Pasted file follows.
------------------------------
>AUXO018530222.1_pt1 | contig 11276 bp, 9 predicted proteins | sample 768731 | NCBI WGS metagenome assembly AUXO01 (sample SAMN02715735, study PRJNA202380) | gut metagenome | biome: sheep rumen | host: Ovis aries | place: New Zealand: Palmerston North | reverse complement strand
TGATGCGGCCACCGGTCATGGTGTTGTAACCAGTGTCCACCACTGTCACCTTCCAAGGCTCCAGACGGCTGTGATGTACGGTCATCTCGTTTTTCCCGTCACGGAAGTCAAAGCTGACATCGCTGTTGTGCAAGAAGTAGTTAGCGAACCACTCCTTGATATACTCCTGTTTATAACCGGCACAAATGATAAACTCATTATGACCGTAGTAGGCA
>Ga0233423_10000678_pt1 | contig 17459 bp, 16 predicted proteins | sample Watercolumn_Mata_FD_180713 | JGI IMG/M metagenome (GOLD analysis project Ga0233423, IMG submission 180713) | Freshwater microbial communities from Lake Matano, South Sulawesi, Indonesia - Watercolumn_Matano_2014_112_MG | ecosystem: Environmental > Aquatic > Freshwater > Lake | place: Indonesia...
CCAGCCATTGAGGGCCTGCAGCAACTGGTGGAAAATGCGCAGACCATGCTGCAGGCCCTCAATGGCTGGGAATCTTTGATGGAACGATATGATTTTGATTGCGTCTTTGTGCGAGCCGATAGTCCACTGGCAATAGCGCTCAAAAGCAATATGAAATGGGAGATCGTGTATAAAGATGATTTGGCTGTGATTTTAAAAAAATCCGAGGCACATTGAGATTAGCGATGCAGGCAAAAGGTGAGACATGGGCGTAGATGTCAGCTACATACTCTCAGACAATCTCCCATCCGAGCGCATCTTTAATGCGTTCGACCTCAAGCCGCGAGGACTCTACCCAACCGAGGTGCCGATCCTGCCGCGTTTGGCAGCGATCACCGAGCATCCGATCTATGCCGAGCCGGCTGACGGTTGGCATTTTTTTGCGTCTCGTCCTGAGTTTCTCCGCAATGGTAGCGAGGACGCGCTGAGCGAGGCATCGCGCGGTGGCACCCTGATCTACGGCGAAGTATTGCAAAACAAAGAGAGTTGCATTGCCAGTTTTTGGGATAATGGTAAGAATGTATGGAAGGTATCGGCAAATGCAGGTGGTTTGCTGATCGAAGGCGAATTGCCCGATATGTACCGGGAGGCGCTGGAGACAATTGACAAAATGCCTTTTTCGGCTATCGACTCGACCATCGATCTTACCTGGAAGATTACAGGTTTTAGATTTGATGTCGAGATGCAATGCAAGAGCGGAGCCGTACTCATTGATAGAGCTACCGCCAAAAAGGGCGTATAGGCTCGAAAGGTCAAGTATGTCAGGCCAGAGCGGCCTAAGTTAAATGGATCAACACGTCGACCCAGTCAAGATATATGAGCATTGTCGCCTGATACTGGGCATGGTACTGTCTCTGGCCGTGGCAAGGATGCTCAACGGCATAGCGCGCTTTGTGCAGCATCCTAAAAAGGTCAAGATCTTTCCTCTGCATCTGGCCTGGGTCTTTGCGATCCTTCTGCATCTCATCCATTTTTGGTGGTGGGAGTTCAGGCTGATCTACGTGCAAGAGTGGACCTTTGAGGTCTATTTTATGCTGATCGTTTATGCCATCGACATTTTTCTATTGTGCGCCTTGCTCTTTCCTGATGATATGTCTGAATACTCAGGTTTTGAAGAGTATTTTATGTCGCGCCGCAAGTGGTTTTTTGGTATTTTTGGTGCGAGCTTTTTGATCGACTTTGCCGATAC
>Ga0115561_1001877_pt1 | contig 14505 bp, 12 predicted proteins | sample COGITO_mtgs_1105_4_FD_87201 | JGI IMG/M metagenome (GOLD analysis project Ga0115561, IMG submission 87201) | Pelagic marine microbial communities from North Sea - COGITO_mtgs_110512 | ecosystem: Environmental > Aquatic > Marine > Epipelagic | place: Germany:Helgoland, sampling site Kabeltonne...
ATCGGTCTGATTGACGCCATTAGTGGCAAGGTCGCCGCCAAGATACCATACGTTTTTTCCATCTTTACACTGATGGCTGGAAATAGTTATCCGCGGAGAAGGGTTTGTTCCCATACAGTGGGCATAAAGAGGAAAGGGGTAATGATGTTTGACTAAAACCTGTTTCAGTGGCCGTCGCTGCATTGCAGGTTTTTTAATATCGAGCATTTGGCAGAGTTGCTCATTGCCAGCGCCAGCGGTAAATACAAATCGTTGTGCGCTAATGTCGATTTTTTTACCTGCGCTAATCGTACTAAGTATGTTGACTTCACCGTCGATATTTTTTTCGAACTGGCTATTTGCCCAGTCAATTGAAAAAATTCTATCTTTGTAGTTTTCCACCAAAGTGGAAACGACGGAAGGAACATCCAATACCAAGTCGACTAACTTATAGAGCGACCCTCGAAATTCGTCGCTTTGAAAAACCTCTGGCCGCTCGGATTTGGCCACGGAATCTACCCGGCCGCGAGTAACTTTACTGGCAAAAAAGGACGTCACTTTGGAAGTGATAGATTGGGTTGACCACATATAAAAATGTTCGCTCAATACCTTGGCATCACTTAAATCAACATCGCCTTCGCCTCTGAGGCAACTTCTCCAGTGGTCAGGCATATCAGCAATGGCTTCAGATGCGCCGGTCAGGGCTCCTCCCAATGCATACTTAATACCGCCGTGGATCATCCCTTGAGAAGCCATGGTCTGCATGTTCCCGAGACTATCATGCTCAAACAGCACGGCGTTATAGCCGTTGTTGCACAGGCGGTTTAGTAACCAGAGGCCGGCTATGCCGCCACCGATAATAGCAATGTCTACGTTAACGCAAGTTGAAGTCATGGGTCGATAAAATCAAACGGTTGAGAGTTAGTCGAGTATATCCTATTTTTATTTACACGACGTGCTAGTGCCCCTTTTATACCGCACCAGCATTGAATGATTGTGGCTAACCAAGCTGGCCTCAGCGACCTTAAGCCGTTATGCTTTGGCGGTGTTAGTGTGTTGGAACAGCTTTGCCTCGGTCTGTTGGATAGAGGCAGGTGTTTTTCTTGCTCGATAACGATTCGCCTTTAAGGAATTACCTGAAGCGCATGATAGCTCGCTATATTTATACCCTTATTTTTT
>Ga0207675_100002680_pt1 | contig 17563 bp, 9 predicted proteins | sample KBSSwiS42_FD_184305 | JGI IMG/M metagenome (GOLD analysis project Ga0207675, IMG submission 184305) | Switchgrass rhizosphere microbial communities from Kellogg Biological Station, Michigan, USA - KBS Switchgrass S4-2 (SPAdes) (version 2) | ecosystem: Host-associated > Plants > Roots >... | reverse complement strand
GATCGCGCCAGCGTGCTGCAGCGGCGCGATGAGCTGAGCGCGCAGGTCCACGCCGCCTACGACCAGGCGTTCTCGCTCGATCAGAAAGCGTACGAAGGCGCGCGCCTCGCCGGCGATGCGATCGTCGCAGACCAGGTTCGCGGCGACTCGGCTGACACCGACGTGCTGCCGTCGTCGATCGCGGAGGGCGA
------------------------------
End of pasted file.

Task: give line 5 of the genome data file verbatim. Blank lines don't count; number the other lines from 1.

>Ga0115561_1001877_pt1 | contig 14505 bp, 12 predicted proteins | sample COGITO_mtgs_1105_4_FD_87201 | JGI IMG/M metagenome (GOLD analysis project Ga0115561, IMG submission 87201) | Pelagic marine microbial communities from North Sea - COGITO_mtgs_110512 | ecosystem: Environmental > Aquatic > Marine > Epipelagic | place: Germany:Helgoland, sampling site Kabeltonne...